Utah Health Policy Project and Families USA released the findings based on Census data Wednesday.
These advocacy groups say the results matter, because it counters the common perception that those who fall into the coverage gap are just looking for a hand out.
"These people are working, they just don't have access to employer sponsored insurance or the employer sponsored insurance they do have access to is just simply unaffordable," said RyLee Curtis, with Utah Health Policy Project.
The report concludes 66% of Utahns who would be eligible for coverage under full Medicaid expansion work now or have in the last year.
Another 18% are considered not in the workforce.
We're talking students, non-working spouses, people with disabilities and those who have left the workforce.
That leaves 16% who are considered unemployed.
Those who are working are in a variety of fields.
Food services, sales, retail and construction to name a few.
"These are the backbone of our employment sector," said Curtis.
Under the Affordable Care Act anyone at or below 138% of the federal poverty level was supposed to be covered by full Medicaid expansion.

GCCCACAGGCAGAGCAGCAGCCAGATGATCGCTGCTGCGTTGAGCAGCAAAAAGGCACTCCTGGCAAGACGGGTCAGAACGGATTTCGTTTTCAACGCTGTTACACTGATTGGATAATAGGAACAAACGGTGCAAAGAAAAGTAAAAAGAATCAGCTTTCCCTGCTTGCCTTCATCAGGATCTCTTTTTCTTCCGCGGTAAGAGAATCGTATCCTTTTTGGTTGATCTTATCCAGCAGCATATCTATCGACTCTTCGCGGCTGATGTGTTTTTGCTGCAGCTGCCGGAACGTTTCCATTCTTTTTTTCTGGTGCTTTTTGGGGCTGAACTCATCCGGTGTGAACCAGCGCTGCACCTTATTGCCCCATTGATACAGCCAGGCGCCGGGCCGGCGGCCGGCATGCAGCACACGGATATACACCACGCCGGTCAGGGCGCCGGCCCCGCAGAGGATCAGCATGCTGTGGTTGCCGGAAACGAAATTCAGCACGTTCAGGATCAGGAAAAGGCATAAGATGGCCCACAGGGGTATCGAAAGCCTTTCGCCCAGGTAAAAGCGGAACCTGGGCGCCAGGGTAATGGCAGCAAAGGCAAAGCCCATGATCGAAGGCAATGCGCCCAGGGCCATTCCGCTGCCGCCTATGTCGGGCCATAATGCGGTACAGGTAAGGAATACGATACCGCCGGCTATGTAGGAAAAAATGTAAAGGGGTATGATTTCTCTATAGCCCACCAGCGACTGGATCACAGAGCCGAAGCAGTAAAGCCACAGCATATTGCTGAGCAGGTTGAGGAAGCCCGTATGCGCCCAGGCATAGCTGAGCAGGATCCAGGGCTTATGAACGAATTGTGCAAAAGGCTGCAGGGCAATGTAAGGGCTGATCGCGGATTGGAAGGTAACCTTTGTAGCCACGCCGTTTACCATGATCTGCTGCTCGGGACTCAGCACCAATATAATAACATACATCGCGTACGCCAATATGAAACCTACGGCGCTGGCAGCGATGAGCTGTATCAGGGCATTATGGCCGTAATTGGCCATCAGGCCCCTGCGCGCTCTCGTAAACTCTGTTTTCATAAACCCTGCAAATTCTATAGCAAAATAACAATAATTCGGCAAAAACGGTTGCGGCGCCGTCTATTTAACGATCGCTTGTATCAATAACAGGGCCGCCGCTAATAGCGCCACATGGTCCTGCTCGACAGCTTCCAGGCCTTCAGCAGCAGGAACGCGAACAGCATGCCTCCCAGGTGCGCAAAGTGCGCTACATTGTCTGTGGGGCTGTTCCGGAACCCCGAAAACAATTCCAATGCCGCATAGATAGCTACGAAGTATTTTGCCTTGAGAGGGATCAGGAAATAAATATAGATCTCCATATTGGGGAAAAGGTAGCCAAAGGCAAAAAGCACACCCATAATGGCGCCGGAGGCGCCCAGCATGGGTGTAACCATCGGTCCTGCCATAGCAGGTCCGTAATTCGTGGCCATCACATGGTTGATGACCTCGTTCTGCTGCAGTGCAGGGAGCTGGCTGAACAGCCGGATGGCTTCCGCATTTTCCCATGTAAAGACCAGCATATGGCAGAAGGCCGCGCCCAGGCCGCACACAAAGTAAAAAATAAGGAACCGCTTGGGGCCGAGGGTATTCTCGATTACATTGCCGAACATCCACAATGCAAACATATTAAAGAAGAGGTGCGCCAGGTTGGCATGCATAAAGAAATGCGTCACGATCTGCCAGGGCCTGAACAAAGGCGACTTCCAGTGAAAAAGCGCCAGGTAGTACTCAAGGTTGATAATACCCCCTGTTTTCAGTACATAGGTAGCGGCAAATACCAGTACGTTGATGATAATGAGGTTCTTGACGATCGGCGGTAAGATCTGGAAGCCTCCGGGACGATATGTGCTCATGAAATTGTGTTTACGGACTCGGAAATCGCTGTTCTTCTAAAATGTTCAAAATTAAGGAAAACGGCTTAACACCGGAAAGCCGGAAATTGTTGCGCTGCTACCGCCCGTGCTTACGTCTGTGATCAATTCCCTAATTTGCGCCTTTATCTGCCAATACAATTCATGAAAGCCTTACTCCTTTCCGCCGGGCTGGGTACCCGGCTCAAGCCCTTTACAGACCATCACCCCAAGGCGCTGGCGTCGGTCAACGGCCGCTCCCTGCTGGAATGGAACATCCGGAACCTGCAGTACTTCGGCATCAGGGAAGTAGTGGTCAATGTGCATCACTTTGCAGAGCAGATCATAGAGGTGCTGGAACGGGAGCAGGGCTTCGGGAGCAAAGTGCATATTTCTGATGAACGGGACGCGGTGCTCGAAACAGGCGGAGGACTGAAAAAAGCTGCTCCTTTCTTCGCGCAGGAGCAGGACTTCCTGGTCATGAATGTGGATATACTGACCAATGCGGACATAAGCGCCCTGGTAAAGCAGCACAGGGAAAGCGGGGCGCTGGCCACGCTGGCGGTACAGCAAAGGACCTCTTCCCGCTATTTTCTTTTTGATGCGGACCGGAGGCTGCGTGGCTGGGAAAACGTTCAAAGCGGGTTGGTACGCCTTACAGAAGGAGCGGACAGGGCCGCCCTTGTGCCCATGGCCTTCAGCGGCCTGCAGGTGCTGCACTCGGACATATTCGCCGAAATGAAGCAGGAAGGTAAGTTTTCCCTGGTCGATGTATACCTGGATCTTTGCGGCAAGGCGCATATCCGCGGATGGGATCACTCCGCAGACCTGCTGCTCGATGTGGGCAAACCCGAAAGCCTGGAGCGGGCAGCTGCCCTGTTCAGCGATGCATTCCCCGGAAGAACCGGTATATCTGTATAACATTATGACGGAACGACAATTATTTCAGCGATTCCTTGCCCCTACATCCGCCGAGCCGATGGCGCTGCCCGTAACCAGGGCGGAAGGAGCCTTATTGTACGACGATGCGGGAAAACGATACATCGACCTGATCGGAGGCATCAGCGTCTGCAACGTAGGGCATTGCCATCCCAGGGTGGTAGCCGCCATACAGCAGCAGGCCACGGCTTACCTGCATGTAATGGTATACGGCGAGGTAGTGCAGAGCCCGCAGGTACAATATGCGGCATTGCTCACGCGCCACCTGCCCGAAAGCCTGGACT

The U.S. Supreme Court ruled that unconstitutional and left it to the states.
Utah is one of 24 states that have not expanded.
Governor Herbert is pushing his Healthy Utah Plan, but he needs approval from the House and Senate which have rolled out different ideas.
"I think we should be resistant to perpetuating the problems we already know exist in Medicaid and the more people that we put on this program, that is already broken, the less likely it is that we are going to fix it," said Utah Speaker of the House, Becky Lockhart.
A legislative task force is now studying all the options and will report back to leaders in both chambers.
In the meantime, thousands of uninsured Utahns are hoping for the best.
"They are one catastrophe away from just falling apart, so strengthening their access to healthcare coverage strengthens Utah's economy."
That legislative task force is meeting Thursday morning to go over progress.
Governor Herbert is closing in on federal approval for his plan and is planning on a special session sometime this summer.